NEW YORK -- High taxes have emerged as the No. 1 weapon in the war on smoking. The more cigarettes cost, research has shown, the fewer people buy them. That is one of the reasons six states are considering proposals to hike tobacco taxes.
But the effectiveness of that strategy is being undercut in the home of the nation's highest tobacco taxes -- New York City -- by light penalties for merchants caught selling cheap cigarettes smuggled in from low-tax states.
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Of the 1,105 licensed tobacco retailers inspected by New York City's sheriff last year, 586 had cigarettes in their inventories that had been purchased on the black market, according to the city's Finance Department.
Evidence of tax evasion is literally all over the ground in some neighborhoods.
An Associated Press reporter who took a short stroll up the Grand Concourse in the Bronx recently picking up discarded packs found that 6 out of 10 had a tax stamp from Virginia. Some had no stamps at all. Only 1 in 10 had a stamp indicating that the pack was purchased legally within the city limits.
The reason for so many out-of-state packs is simple: A bootlegger who stuffs a van with 50 cases of cigarettes in Virginia, where the tax is 30 cents a pack, can evade $166,500 in tariffs by selling that load in New York City, where the combined city and state tax is $5.85.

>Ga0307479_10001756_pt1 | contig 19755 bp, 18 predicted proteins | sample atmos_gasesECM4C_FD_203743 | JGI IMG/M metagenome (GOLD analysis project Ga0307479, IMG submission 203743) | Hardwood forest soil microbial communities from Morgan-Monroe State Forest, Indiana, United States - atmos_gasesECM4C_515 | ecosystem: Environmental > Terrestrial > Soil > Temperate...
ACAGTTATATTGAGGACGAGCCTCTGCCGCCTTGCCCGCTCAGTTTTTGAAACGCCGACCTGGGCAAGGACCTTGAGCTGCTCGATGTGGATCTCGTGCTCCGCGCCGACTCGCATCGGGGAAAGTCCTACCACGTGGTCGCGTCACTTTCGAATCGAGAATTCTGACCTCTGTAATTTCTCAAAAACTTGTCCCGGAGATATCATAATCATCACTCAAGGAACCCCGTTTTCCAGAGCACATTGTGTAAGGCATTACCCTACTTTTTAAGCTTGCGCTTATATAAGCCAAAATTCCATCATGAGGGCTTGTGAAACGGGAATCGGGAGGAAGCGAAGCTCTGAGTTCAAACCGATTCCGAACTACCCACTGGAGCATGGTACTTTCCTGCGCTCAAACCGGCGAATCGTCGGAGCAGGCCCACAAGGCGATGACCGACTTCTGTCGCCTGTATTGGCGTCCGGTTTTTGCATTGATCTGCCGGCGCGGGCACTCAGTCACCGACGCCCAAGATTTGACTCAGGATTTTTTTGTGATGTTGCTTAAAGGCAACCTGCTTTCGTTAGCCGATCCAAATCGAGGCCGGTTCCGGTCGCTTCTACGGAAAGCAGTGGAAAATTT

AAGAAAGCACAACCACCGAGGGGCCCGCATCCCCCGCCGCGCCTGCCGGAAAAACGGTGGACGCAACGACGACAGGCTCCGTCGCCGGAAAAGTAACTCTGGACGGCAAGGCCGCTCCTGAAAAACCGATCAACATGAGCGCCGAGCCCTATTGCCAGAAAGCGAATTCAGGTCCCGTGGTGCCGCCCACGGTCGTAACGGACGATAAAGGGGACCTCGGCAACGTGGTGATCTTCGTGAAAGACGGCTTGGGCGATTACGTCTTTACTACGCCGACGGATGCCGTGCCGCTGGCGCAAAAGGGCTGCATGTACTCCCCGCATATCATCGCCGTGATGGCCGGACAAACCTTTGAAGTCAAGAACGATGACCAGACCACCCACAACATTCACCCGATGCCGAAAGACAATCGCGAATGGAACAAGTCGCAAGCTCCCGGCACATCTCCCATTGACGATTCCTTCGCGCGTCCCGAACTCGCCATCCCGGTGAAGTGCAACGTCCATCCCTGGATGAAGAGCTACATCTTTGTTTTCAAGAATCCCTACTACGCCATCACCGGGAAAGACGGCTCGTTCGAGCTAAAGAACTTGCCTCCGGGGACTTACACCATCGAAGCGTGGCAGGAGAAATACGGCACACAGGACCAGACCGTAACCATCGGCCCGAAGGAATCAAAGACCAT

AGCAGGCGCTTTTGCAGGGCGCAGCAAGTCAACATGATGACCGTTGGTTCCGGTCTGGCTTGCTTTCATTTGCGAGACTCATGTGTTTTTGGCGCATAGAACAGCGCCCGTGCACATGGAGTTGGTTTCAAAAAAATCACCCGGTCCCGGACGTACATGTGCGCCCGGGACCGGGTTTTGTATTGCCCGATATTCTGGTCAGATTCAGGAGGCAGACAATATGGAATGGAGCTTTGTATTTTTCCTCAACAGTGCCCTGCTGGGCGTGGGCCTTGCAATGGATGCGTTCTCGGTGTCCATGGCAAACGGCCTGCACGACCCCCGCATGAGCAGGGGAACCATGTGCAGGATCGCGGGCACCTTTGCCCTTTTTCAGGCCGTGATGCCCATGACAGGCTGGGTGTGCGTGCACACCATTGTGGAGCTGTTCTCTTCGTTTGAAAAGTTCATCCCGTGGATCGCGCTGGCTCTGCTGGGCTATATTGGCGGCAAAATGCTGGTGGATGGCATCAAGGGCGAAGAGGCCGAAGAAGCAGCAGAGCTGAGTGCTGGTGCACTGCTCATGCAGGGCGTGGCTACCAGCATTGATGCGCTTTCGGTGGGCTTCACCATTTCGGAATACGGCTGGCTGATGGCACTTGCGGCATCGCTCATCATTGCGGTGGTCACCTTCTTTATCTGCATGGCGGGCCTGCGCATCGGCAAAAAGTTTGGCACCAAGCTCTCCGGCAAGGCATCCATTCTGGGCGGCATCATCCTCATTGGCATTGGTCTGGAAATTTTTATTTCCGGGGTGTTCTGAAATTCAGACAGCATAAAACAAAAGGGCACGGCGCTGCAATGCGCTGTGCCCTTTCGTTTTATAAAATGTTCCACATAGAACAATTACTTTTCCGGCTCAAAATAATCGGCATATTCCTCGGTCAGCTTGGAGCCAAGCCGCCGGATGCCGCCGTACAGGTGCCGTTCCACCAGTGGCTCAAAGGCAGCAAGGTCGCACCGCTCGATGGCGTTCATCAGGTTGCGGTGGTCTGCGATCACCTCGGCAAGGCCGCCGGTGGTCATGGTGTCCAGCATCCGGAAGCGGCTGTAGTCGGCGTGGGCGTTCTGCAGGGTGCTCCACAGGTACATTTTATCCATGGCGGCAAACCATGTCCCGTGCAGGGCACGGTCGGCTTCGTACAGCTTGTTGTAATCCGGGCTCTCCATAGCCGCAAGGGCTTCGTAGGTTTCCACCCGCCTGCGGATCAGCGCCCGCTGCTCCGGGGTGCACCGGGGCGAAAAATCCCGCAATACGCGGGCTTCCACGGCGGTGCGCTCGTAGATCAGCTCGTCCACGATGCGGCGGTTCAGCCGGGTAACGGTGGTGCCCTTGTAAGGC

And the penalty for getting caught has historically been low. Shops caught selling untaxed cigarettes currently face fines of around $150 per carton.
That will change in June, when the penalty goes up to $600 per carton as a result of budget legislation recently signed by Gov. Andrew Cuomo.
The New York City Council held a hearing Thursday on a bill that would also create a city fine of $2,000 for selling untaxed cigarettes. A second offense would lead to a $5,000 fine and mandatory revocation of the retailer's cigarette license if it occurs within three years of the first offense. The bill would also allow the city to shut merchants for 60 days for selling untaxed cigarettes.
But Finance Commissioner David Frankel is concerned that even those increased penalties won't be enough. Most merchants who sell bootleg cigarettes, he said, "think of our enforcement efforts as the cost of doing business."
Part of the issue, he said, are quirks in state and city law that make it unlikely that business owners caught selling modest amounts of contraband will feel any serious pain. Under the current system, fines usually have to be assessed on the clerk who makes the sale rather than the store owner.
"We are entitled to arrest the clerk who is on duty. The 20-year-old who is just sitting there ... I don't get to go after the guy who is really doing it," Frankel said.
Last year, investigators working for New York City Sheriff Edgar Domenech seized 4,814 cartons of contraband cigarettes during spot inspections. They also made 15 arrests and issued 122 summonses. But because the city has no practical system in place for taking administrative action against retailers for tax violations, those operations didn't result in any businesses losing their license to sell cigarettes, the finance department said.